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I have a class with a unique_ptr member.

class Foo {
private:
    std::unique_ptr<Bar> bar;
    ...
};

The Bar is a third party class that has a create() function and a destroy() function.

If I wanted to use a std::unique_ptr with it in a stand alone function I could do:

void foo() {
    std::unique_ptr<Bar, void(*)(Bar*)> bar(create(), [](Bar* b){ destroy(b); });
    ...
}

Is there a way to do this with std::unique_ptr as a member of a class?

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4 Answers 4

up vote 17 down vote accepted

Assuming that create and destroy are free functions (which seems to be the case from the OP's code snippet) with the following signatures:

Bar* create();
void destroy(Bar*);

You can write your class Foo like this

class Foo {

    std::unique_ptr<Bar, void(*)(Bar*)> ptr_;

    // ...

public:

    Foo() : ptr_(create(), destroy) { /* ... */ }

    // ...
};

Notice that you don't need to write any lambda or custom deleter here because destroy is already a deleter.

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4  
With C++11 std::unique_ptr<Bar, decltype(&destroy)> ptr_; –  Joe Mar 26 at 17:32

It's possible to do this cleanly using a lambda in C++11 (tested in G++ 4.8.2).

Given this reusable typedef:

template<typename T>
using deleted_unique_ptr = std::unique_ptr<T,std::function<void(T*)>>;

You can write:

deleted_unique_ptr<Foo> foo(new Foo(), [](Foo* f) { customdeleter(f); });

For example, with a FILE*:

deleted_unique_ptr<FILE> file(
    fopen("file.txt", "r"),
    [](FILE* f) { fclose(f); });

With this you get the benefits of exception-safe cleanup using RAII, without needing try/catch noise.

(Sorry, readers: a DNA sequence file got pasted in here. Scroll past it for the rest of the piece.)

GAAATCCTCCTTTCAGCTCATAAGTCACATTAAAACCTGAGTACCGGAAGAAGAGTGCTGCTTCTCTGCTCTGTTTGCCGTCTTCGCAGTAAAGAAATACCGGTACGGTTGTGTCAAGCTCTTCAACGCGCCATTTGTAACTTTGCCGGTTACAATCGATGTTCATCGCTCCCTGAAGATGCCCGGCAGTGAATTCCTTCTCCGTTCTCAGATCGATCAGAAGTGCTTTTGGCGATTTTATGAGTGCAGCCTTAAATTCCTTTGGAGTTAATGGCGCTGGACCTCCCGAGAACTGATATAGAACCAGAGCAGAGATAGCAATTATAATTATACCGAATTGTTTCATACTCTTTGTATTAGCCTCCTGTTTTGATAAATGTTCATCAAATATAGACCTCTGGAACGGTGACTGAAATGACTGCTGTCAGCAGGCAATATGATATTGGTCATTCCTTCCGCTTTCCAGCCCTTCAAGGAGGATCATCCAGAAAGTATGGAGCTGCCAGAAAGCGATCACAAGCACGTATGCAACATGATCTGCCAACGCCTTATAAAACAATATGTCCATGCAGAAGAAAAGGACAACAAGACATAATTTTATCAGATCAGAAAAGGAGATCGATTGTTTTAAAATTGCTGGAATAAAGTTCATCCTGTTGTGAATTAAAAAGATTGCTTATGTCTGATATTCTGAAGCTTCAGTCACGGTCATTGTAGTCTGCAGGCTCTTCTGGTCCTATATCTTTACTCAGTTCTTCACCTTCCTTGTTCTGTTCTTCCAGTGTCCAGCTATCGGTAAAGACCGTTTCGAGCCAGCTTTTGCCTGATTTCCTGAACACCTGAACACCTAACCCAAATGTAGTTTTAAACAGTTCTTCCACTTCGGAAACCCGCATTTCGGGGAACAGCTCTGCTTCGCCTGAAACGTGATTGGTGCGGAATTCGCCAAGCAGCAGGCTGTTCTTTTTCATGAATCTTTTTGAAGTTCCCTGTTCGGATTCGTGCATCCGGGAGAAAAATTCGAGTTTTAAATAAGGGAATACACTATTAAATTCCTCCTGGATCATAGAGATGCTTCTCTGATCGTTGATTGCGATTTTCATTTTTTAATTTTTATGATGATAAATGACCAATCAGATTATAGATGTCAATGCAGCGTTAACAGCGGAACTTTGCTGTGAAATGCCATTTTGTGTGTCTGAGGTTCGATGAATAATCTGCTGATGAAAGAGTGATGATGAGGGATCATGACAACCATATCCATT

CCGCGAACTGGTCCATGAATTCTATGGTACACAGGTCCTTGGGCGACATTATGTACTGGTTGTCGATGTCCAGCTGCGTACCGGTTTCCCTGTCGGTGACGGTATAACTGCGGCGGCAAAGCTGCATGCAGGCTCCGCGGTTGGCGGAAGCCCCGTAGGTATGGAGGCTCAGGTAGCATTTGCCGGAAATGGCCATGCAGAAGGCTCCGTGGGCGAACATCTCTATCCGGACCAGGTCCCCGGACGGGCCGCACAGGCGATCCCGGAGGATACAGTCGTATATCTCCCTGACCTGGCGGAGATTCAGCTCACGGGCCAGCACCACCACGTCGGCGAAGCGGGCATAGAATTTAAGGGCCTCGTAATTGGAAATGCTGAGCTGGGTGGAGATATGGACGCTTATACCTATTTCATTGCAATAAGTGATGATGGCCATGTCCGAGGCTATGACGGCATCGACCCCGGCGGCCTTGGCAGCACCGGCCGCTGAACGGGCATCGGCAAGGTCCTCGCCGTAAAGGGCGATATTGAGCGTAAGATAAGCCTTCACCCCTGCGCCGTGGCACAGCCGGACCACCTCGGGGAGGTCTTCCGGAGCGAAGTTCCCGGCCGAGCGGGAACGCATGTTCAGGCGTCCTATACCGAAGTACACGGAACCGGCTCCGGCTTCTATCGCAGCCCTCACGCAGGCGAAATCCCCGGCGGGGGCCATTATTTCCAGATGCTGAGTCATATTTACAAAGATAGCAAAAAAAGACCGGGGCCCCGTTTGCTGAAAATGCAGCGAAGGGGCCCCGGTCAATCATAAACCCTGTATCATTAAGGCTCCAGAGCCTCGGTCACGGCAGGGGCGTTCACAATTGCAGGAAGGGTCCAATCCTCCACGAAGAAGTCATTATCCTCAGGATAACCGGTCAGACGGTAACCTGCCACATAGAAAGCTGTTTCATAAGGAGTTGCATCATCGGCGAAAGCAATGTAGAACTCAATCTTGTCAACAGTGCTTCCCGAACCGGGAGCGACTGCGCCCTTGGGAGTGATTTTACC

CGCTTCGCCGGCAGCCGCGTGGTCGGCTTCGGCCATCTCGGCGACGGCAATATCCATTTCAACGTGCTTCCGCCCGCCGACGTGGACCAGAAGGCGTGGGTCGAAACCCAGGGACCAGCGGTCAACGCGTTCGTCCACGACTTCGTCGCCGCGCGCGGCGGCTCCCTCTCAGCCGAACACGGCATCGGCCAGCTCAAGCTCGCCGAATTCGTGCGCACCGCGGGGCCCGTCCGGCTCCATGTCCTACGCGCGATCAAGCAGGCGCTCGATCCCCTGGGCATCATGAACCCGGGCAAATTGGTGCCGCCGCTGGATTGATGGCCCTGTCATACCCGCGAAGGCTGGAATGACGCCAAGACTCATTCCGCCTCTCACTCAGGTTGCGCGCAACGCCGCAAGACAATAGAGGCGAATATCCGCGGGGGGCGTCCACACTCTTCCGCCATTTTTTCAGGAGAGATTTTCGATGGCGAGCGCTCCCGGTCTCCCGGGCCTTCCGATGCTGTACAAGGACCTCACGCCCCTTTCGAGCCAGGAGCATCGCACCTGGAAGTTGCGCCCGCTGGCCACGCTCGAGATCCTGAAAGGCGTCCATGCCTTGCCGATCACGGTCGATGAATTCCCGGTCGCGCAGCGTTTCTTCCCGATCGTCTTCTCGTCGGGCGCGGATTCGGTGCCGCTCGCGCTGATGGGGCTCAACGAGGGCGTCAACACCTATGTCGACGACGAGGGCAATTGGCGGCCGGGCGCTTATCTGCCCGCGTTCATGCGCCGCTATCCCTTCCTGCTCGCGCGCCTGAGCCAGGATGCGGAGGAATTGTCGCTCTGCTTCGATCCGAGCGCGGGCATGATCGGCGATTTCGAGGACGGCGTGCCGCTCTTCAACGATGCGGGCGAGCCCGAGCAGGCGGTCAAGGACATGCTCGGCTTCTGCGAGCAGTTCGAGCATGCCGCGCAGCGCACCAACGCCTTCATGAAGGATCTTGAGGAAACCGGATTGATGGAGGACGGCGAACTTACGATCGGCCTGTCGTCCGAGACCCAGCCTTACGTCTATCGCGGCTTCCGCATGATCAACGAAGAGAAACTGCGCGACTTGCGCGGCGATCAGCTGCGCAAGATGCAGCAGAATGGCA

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This should be the answer, imo. It's a more beautiful solution. Or are there any downsides, like e.g. having std::function in the definition or suchlike? –  j00hi Jul 8 at 10:38

You just need to create a deleter class:

struct BarDeleter {
  void operator()(Bar* b) { destroy(b); }
};

and provide it as the template argument of unique_ptr. You'll still have to initialize the unique_ptr in your constructors:

class Foo {
  public:
    Foo() : bar(create()), ... { ... }

  private:
    std::unique_ptr<Bar, BarDeleter> bar;
    ...
};

As far as I know, all the popular c++ libraries implement this correctly; since BarDeleter doesn't actually have any state, it does not need to occupy any space in the unique_ptr.

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You can simply use std::bind with a your destroy function.

std::unique_ptr<Bar, std::function<void(Bar*)>> bar(create(), std::bind(&destroy,
    std::placeholders::_1));

But of course you can also use a lambda.

std::unique_ptr<Bar, std::function<void(Bar*)>> ptr(create(), [](Bar* b){ destroy(b);});
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